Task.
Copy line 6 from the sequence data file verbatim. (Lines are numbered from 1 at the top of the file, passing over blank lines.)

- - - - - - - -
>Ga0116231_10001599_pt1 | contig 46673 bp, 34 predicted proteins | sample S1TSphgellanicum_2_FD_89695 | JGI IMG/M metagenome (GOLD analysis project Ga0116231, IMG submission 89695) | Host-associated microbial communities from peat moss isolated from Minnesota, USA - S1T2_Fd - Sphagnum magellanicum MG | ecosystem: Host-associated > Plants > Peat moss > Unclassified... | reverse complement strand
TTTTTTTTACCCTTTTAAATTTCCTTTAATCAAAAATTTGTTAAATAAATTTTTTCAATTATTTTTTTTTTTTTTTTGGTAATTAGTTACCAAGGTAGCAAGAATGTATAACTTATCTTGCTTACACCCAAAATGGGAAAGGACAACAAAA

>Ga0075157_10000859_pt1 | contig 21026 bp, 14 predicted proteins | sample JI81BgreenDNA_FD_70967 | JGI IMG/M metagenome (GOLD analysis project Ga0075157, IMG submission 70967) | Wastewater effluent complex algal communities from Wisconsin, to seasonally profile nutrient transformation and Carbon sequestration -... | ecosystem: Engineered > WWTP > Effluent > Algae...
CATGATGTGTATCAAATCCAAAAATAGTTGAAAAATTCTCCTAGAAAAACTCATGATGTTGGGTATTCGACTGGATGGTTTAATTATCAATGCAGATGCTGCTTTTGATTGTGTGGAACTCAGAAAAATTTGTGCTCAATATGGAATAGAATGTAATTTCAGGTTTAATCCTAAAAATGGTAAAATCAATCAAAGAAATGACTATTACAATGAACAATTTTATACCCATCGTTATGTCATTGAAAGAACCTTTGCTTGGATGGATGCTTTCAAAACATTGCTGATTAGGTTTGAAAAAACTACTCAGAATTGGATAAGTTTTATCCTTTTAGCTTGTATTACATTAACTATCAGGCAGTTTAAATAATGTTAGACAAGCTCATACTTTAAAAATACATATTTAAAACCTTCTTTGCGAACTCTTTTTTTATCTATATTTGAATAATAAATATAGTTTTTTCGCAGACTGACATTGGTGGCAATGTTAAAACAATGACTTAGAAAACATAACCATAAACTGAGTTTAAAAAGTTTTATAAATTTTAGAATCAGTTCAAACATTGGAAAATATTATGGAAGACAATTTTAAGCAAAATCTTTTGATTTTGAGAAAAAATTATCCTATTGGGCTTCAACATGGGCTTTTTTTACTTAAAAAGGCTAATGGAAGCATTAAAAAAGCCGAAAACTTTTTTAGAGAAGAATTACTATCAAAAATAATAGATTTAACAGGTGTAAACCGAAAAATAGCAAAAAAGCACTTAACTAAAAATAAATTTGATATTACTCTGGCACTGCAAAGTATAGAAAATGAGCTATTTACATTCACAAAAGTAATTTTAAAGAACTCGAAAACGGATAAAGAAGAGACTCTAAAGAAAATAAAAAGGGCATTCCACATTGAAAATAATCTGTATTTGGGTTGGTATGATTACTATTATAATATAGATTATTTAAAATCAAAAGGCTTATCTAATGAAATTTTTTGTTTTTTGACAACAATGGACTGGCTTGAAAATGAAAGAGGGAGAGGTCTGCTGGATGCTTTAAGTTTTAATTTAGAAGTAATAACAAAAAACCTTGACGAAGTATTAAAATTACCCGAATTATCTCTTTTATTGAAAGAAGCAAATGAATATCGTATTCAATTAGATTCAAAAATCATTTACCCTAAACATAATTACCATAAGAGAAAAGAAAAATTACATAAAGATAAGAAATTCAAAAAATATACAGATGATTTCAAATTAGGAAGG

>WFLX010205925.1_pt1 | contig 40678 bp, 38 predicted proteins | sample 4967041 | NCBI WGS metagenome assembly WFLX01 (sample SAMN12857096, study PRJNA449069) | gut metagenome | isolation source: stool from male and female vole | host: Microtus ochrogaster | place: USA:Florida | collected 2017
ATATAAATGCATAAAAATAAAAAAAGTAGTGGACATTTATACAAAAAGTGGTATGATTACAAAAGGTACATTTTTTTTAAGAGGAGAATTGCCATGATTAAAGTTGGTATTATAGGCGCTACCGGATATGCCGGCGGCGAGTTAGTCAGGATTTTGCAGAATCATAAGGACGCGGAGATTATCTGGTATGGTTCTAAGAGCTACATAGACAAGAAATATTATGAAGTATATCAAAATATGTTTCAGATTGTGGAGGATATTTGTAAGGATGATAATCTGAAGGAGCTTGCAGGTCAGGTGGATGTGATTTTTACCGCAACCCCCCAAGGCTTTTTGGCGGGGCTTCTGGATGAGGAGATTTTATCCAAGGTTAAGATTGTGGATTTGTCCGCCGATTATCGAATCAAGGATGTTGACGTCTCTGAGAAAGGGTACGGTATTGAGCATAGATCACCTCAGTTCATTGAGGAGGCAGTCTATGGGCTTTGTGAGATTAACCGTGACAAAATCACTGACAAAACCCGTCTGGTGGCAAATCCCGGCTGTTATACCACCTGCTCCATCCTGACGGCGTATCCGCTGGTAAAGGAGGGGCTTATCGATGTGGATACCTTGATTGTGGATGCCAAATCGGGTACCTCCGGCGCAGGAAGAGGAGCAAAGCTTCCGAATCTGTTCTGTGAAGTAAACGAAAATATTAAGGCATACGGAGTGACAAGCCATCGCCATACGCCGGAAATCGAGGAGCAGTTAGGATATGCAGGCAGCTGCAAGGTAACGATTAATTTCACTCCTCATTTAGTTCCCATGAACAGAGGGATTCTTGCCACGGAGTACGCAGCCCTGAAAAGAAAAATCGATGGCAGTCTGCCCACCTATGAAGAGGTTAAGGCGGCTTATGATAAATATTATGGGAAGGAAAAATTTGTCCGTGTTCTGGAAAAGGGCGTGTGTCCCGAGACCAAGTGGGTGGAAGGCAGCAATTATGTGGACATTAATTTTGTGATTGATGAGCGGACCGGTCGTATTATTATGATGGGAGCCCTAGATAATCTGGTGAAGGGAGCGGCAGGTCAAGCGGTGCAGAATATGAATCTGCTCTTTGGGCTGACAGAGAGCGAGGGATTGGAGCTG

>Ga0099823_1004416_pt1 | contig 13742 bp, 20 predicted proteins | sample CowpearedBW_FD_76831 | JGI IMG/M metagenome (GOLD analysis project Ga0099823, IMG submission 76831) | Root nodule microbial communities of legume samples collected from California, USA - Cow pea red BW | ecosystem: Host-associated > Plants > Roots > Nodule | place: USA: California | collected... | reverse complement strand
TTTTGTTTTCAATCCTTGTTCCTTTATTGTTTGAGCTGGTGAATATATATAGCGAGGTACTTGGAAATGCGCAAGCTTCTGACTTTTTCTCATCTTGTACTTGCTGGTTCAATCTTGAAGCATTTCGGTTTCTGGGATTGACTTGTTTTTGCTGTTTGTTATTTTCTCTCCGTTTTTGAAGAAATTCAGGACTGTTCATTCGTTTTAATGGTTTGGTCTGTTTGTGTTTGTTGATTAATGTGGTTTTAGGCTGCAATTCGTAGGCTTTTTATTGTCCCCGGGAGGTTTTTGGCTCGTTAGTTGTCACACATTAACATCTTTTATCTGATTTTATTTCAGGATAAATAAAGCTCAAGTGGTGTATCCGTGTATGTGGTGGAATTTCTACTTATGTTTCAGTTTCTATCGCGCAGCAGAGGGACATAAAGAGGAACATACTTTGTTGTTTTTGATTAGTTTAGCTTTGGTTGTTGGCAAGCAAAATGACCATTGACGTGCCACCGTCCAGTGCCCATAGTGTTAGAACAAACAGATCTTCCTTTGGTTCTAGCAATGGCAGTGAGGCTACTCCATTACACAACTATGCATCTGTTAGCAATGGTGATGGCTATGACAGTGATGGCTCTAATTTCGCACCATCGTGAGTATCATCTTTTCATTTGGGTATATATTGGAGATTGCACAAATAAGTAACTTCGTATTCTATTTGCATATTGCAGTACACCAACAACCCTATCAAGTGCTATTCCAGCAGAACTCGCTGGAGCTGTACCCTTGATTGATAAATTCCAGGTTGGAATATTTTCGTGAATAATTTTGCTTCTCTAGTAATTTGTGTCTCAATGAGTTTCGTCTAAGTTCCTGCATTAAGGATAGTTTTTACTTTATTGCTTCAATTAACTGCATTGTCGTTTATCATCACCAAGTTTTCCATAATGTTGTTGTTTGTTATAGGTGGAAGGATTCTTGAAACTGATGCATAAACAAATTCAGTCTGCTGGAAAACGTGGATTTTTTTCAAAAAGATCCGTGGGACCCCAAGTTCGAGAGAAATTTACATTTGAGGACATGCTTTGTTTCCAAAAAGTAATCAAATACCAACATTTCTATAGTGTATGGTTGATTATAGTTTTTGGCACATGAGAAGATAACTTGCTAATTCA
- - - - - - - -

ATATAAATGCATAAAAATAAAAAAAGTAGTGGACATTTATACAAAAAGTGGTATGATTACAAAAGGTACATTTTTTTTAAGAGGAGAATTGCCATGATTAAAGTTGGTATTATAGGCGCTACCGGATATGCCGGCGGCGAGTTAGTCAGGATTTTGCAGAATCATAAGGACGCGGAGATTATCTGGTATGGTTCTAAGAGCTACATAGACAAGAAATATTATGAAGTATATCAAAATATGTTTCAGATTGTGGAGGATATTTGTAAGGATGATAATCTGAAGGAGCTTGCAGGTCAGGTGGATGTGATTTTTACCGCAACCCCCCAAGGCTTTTTGGCGGGGCTTCTGGATGAGGAGATTTTATCCAAGGTTAAGATTGTGGATTTGTCCGCCGATTATCGAATCAAGGATGTTGACGTCTCTGAGAAAGGGTACGGTATTGAGCATAGATCACCTCAGTTCATTGAGGAGGCAGTCTATGGGCTTTGTGAGATTAACCGTGACAAAATCACTGACAAAACCCGTCTGGTGGCAAATCCCGGCTGTTATACCACCTGCTCCATCCTGACGGCGTATCCGCTGGTAAAGGAGGGGCTTATCGATGTGGATACCTTGATTGTGGATGCCAAATCGGGTACCTCCGGCGCAGGAAGAGGAGCAAAGCTTCCGAATCTGTTCTGTGAAGTAAACGAAAATATTAAGGCATACGGAGTGACAAGCCATCGCCATACGCCGGAAATCGAGGAGCAGTTAGGATATGCAGGCAGCTGCAAGGTAACGATTAATTTCACTCCTCATTTAGTTCCCATGAACAGAGGGATTCTTGCCACGGAGTACGCAGCCCTGAAAAGAAAAATCGATGGCAGTCTGCCCACCTATGAAGAGGTTAAGGCGGCTTATGATAAATATTATGGGAAGGAAAAATTTGTCCGTGTTCTGGAAAAGGGCGTGTGTCCCGAGACCAAGTGGGTGGAAGGCAGCAATTATGTGGACATTAATTTTGTGATTGATGAGCGGACCGGTCGTATTATTATGATGGGAGCCCTAGATAATCTGGTGAAGGGAGCGGCAGGTCAAGCGGTGCAGAATATGAATCTGCTCTTTGGGCTGACAGAGAGCGAGGGATTGGAGCTG